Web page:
Motivational internalism is the thesis that captures the commonplace thought that moral judgements are necessarily motivationally efficacious. But this thesis appears to be in tension with another aspect of our ordinary moral experience. Proponents of the contrast thesis, motivational externalism, cite everyday examples of amoralism to demonstrate that it is conceptually possible to be completely unmoved by what seem to be sincere first-person moral judgements. This paper argues that the challenge of amoralism gives us no reason to reject or modify (...)
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  46. added 2016-08-04
    Dal-Wha Namkung (2004). Moral Motivation and Moral Education. Journal of Moral Education 16 (1):117.
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  47. added 2016-08-02
    Clarke-Doane Justin (forthcoming). Objectivity and Reliability. Canadian Journal of Philosophy.
    Scanlon’s Being Realistic about Reasons (BRR) is a beautiful book – sleek, sophisticated, and programmatic. One of its key aims is to demystify knowledge of normative and mathematical truths. In this paper, I develop an epistemological challenge that Scanlon fails to explicitly address. I argue that his “metaphysical pluralism” can be understood as a response to that challenge. However, it affords an answer to the challenge only if it undercuts the objectivity of normative and mathematical inquiry.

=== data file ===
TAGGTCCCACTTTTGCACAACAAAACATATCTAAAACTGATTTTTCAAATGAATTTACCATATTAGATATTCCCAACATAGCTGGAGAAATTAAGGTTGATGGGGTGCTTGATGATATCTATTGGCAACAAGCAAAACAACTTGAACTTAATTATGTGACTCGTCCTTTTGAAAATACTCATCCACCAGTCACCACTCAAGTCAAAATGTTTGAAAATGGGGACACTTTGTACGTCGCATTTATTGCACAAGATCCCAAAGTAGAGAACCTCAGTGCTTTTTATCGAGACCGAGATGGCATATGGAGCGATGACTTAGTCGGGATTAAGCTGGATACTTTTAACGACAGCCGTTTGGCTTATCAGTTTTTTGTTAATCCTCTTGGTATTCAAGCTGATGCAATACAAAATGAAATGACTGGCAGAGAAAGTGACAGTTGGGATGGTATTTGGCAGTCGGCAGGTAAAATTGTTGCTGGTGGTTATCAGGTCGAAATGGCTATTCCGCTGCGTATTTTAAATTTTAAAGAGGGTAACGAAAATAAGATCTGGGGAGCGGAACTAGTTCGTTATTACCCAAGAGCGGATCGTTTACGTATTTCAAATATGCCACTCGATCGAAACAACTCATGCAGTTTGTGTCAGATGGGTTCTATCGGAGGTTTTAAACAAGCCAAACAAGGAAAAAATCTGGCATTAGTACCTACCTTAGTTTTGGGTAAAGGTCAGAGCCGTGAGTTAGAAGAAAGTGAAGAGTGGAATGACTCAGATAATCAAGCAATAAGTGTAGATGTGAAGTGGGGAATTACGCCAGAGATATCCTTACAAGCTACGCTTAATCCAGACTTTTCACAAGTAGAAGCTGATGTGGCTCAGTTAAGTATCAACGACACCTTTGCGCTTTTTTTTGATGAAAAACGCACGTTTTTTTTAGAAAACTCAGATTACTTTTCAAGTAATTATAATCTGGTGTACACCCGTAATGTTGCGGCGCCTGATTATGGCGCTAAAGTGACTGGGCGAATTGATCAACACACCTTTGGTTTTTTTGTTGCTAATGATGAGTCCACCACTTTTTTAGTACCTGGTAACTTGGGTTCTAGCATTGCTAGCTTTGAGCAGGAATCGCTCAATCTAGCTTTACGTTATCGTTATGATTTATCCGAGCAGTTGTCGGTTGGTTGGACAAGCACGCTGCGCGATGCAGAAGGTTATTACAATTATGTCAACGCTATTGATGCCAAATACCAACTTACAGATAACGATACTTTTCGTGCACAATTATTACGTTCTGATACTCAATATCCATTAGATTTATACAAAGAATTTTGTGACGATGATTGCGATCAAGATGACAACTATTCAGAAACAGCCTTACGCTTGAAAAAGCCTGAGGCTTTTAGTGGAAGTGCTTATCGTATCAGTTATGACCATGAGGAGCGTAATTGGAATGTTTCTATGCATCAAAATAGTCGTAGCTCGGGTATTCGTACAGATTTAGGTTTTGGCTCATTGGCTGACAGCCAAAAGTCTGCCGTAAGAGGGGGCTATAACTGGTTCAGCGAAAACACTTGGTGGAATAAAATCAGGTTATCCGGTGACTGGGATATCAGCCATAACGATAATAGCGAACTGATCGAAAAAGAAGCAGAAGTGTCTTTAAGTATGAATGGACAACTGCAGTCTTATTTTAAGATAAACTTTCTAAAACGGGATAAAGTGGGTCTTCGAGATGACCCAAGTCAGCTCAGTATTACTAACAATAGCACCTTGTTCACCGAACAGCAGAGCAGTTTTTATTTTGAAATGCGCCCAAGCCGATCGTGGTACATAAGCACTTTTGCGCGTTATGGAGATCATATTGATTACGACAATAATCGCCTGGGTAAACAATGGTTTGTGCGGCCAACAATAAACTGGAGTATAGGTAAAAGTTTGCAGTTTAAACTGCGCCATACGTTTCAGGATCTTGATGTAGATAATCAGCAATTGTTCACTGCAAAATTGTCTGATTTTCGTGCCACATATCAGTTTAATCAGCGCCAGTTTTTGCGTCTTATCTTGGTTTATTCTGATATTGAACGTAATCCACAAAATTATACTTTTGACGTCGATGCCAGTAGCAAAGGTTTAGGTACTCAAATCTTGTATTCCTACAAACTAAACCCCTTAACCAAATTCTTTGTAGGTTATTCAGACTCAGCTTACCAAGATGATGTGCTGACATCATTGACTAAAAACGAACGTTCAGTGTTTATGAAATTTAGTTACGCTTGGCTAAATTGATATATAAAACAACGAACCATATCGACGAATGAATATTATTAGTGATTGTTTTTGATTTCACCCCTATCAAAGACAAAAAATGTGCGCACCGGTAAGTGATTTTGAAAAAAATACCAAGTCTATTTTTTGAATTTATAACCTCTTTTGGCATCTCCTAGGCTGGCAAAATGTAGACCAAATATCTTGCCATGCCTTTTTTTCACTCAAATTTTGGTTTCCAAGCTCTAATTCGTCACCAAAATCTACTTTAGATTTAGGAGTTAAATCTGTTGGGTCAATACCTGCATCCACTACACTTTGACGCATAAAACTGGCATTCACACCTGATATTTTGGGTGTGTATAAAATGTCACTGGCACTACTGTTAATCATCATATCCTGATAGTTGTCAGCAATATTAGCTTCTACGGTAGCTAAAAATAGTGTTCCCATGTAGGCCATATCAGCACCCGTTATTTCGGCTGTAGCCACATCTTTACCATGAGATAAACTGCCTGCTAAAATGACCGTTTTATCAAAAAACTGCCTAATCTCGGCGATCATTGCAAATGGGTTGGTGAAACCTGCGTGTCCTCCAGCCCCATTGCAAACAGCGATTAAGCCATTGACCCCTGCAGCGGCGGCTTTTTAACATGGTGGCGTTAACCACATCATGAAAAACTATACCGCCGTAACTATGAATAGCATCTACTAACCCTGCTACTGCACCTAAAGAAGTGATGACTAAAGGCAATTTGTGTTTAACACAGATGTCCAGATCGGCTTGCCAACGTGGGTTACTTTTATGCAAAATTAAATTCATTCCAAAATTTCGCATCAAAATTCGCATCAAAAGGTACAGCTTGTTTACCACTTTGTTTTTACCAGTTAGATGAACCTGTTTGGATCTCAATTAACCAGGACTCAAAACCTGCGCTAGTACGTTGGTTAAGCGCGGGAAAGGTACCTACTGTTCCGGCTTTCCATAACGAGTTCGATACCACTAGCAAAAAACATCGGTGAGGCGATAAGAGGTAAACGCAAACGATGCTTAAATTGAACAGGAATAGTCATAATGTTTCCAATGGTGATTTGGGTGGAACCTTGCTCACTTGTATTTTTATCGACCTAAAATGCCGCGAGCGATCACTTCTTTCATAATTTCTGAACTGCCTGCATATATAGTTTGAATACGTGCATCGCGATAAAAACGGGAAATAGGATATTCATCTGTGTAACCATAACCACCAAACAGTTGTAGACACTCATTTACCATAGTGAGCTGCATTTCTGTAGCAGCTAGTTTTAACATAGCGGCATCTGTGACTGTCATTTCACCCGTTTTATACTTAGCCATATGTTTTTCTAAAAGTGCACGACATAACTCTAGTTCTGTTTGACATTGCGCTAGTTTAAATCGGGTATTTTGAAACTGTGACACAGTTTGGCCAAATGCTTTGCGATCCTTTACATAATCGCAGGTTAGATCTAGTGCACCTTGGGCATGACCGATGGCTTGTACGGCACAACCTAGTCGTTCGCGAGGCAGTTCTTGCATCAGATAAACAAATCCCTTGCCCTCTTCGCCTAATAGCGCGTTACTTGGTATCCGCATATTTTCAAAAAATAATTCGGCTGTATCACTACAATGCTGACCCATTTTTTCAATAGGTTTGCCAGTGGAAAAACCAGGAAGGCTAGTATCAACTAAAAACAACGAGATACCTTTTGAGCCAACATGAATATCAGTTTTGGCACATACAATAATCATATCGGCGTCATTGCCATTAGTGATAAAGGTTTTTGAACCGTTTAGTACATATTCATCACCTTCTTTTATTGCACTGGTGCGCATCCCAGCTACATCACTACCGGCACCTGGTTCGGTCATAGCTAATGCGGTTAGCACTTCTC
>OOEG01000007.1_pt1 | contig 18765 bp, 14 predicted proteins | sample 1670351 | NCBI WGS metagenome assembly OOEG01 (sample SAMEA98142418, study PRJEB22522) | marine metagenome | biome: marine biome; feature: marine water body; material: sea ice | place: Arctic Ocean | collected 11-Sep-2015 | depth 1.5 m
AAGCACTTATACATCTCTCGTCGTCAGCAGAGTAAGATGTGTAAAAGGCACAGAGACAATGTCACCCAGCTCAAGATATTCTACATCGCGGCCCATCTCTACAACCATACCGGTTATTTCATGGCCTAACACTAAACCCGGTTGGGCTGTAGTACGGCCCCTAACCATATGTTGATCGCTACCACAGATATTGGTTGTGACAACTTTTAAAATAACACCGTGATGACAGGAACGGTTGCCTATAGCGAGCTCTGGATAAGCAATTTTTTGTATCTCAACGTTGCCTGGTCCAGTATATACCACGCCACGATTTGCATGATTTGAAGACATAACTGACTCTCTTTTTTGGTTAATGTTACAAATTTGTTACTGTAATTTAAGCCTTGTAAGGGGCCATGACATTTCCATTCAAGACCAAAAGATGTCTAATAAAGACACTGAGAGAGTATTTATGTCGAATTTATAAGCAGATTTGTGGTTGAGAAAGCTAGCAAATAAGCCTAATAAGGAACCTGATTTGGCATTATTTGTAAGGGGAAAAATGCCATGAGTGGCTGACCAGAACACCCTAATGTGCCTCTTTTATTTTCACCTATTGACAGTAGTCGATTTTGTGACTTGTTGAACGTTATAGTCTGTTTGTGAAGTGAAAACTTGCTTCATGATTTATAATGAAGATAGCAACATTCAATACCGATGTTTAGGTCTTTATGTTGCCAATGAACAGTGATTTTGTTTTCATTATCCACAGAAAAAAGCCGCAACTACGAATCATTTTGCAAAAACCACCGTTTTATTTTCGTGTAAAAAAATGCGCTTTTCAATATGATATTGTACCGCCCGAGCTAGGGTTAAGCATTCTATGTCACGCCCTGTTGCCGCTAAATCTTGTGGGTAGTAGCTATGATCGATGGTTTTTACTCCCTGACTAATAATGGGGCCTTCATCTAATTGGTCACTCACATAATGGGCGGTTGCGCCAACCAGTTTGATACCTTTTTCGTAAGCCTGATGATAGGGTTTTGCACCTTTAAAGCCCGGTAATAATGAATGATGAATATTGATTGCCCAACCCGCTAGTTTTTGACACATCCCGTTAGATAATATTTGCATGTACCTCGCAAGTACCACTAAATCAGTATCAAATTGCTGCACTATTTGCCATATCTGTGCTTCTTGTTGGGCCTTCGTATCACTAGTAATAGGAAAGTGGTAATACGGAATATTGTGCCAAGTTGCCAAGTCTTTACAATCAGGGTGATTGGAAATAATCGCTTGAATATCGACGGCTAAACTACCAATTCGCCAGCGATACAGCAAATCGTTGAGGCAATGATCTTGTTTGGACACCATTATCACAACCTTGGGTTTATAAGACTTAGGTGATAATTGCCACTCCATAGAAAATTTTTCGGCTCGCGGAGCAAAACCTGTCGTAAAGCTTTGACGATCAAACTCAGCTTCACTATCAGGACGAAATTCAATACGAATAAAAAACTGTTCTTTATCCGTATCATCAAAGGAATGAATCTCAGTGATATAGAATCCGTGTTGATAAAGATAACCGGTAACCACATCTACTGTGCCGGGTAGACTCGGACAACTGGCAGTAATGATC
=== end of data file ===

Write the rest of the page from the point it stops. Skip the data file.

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  48. added 2016-07-30
    Marianna Bergamaschi Ganapini (2016). Why We Can Still Believe the Error Theory. International Journal of Philosophical Studies 24 (4):523-536.
    The error theory is a metaethical theory that maintains that normative judgments are beliefs that ascribe normative properties, and that these properties do not exist. In a recent paper, Bart Streumer argues that it is impossible to fully believe the error theory. Surprisingly, he claims that this is not a problem for the error theorist: even if we can’t fully believe the error theory, the good news is that we can still come close to believing the error theory. In this (...)
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  49. added 2016-07-27
    Michael R. Kelly (2013). A Reading of Two Sources of Morality and Religion, or Bergsonian Wisdom, Emotion, and Integrity. In P. Adroin, S. Gontarski & L. Pattison (eds.), Understanding Bergson, Understanding Modernism. Bloomsbury
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  50. added 2016-07-26
    Jihan Lyou (2015). Biologicization of Ethics: Beyond Naturalistic Fallacy and Counter-Naturalistic Fallacy. Journal of Ethics 1 (103):1-30.